The tort law liability is significant in the disciplinary measures applied in schools to address student’s disciplinary cases. Intentional tort is the most common in schools. It mainly presents in the form of harm or abuse caused by school employees inflicting either a physical or emotional injury on the plaintiff (Newnham, 2000). It is of great importance that the teachers remain cognizant of the intentional torts and what is to be proved against them in the event that it happens.
Owing to the given scenario, there is a great possibility for tort law liability. For instance, courts have in the past resolved that in the event that a student is to be removed from class or a learning area, clear procedures must be followed and especially where special education is involved. In line with this, if a teacher opts to remove a student from any learning area, then the case must be discussed before the day ends in the presence of the principal, the concerned teacher and the student (Newnham, 2000). The principal explains the grounds for removal and also gives the student the chance to explain. In the given scenario, this process was not followed. The teacher just guided the student out of the library by what he associated with uncontrollable behavior. It would have been prudent to engage the principal and the student before leaving school, so that the student may express himself regarding the whole incidence; that is the cause of the agitation, throwing a book on the teacher and yelling at her (Newnham, 2000). It would be extremely difficult for the school to claim that the student wasn’t owed to expression and explanation leading to the possibility of the liability.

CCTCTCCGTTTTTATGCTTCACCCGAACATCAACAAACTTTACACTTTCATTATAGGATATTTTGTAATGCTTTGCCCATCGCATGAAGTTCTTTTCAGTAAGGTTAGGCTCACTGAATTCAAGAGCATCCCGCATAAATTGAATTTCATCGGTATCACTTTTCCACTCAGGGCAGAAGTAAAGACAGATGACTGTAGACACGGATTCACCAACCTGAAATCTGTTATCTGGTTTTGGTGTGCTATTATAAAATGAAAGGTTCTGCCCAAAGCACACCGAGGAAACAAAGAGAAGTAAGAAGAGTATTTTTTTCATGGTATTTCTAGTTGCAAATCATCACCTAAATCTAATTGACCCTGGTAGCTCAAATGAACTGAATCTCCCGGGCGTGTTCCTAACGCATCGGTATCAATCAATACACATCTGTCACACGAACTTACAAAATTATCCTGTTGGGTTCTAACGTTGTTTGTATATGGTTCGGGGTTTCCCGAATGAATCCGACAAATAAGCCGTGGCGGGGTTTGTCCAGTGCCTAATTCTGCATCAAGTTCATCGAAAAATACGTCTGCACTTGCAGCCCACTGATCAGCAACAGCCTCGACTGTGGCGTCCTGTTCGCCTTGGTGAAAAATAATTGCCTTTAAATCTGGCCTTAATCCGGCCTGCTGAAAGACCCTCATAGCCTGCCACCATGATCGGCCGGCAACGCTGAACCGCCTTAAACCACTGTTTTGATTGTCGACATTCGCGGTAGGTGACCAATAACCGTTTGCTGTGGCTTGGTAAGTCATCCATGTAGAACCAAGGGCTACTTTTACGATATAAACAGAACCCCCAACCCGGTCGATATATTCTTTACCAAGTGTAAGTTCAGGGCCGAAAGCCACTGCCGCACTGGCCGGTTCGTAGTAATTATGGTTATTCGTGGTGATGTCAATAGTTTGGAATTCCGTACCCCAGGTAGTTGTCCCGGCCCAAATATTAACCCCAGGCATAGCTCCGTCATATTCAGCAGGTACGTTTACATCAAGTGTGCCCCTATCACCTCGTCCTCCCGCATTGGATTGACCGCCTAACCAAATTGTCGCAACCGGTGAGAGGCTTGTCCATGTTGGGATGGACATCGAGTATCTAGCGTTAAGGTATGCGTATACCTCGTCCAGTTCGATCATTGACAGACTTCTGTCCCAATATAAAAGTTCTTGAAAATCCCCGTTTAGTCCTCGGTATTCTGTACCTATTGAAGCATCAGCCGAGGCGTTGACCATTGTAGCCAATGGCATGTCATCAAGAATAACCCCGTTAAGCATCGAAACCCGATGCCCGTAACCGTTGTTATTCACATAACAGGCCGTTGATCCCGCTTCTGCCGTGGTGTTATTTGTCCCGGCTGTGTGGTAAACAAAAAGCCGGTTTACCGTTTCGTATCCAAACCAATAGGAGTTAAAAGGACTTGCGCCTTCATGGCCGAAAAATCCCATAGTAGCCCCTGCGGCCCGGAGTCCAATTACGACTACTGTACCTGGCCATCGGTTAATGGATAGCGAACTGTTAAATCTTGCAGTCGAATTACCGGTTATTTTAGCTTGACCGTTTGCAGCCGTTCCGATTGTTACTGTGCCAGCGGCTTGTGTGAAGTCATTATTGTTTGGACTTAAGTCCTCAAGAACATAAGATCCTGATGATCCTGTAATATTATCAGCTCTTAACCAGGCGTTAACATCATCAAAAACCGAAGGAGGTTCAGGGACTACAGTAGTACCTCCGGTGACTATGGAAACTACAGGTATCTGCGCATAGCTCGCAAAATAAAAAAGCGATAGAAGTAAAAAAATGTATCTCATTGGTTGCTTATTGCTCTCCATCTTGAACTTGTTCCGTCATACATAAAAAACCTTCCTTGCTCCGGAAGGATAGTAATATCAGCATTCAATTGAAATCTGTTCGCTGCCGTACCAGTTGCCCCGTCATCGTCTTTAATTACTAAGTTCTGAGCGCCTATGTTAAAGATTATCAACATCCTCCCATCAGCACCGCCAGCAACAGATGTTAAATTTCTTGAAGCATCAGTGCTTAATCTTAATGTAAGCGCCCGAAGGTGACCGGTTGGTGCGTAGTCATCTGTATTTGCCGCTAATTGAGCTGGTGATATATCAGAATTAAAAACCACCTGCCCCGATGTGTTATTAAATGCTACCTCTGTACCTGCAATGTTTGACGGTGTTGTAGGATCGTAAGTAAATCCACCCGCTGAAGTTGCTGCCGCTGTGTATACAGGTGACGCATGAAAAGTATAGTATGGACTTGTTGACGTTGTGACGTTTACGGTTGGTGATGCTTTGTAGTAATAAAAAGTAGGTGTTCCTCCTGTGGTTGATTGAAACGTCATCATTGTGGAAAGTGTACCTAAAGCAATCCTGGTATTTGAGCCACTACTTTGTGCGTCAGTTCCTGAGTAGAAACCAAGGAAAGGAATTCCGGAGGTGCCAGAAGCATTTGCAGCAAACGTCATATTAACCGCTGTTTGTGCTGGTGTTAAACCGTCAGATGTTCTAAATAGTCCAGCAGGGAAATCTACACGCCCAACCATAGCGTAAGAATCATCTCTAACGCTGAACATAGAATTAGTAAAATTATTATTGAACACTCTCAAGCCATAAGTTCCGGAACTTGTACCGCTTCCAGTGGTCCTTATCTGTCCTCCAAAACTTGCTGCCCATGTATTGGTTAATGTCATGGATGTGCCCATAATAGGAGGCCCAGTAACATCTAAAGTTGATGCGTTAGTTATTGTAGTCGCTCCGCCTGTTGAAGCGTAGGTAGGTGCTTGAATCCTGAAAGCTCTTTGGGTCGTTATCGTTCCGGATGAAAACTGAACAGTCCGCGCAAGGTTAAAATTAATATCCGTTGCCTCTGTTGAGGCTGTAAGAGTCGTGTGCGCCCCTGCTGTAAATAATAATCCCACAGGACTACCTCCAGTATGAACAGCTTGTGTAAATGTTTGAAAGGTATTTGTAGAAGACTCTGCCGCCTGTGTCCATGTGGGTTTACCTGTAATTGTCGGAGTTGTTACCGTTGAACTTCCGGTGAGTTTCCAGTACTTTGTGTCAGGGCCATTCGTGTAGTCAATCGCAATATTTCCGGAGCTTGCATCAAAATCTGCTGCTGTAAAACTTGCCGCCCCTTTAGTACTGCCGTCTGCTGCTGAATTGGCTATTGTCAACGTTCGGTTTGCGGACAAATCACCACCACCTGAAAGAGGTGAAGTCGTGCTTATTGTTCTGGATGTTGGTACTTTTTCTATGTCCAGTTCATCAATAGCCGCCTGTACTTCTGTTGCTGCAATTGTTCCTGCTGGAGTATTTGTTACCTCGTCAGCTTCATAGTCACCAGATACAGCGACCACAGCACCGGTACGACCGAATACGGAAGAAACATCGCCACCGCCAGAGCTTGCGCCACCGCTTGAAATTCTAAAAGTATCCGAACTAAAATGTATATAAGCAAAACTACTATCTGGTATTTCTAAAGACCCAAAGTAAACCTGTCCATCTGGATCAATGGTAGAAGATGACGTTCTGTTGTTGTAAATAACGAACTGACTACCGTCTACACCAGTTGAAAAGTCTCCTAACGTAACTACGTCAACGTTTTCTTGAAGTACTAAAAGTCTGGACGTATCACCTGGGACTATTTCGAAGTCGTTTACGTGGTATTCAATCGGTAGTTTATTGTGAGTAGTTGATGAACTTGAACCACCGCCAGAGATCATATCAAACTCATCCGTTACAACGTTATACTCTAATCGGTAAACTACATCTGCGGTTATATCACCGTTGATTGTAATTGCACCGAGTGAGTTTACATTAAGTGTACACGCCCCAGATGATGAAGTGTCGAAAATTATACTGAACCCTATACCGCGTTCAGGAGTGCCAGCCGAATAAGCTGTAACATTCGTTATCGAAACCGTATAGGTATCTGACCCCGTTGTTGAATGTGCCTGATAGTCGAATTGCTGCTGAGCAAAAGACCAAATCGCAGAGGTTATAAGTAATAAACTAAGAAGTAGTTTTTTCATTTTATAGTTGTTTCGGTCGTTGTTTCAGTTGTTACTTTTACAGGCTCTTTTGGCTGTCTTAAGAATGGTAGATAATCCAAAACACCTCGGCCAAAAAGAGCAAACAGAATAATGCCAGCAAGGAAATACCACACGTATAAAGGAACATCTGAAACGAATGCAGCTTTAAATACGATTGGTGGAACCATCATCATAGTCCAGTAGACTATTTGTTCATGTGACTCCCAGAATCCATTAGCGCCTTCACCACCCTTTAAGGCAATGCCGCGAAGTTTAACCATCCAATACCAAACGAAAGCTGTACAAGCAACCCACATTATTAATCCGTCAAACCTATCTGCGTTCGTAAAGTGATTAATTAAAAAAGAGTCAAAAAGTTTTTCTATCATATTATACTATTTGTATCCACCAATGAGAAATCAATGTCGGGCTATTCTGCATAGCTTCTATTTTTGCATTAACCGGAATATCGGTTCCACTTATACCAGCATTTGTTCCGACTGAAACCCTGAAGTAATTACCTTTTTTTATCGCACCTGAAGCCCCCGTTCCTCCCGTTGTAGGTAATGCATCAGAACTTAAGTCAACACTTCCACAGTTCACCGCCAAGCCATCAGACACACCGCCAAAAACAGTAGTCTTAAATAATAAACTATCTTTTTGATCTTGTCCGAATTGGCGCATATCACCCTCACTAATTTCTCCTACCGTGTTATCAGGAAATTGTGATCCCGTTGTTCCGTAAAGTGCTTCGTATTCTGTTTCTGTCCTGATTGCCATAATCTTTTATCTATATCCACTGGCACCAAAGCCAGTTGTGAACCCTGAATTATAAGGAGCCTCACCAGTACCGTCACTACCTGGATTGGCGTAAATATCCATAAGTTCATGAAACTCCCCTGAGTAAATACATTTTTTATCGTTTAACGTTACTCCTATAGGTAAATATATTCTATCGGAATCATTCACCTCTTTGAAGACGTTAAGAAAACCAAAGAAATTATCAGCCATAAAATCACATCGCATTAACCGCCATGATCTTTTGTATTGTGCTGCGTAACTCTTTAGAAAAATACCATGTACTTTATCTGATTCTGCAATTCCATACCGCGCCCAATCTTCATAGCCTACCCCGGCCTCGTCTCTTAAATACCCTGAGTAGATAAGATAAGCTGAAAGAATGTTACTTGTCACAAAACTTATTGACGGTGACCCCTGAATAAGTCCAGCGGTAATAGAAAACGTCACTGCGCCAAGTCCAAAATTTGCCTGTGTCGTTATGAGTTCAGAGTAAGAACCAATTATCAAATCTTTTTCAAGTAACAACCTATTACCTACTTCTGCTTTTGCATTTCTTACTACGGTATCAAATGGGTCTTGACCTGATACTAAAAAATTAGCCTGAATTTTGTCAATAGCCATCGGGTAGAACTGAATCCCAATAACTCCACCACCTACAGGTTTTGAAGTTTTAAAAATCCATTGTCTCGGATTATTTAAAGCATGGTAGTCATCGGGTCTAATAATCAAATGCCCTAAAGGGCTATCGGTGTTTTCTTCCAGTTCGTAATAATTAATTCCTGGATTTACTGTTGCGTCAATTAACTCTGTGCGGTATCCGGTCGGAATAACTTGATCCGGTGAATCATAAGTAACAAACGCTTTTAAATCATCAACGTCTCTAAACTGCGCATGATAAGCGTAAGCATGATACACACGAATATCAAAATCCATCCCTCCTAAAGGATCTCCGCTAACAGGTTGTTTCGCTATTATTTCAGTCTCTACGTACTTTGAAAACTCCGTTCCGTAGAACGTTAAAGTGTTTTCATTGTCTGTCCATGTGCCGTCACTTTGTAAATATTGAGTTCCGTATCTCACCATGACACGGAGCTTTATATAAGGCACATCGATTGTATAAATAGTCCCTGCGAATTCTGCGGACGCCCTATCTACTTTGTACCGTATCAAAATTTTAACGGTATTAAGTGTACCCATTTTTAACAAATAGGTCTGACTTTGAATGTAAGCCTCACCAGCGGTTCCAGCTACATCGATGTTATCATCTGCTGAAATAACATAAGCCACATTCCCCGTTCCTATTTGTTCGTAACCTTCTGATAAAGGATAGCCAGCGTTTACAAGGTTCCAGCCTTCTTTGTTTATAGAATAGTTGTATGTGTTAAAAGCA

Educational authorities and the entire school workforce ought to clearly understand the law of negligence. They need to understand on what it is, possible cases of negligence and what might be proved against them in the event that it happens. In so doing, they are able to avoid malpractices likely to affect the students and as well curb any potentiality of successful court cases by the plaintiffs.
Newnham, H. (2000). When is a teacher or school liable in negligence?. Australian journal of teacher education, 25(1), 5.
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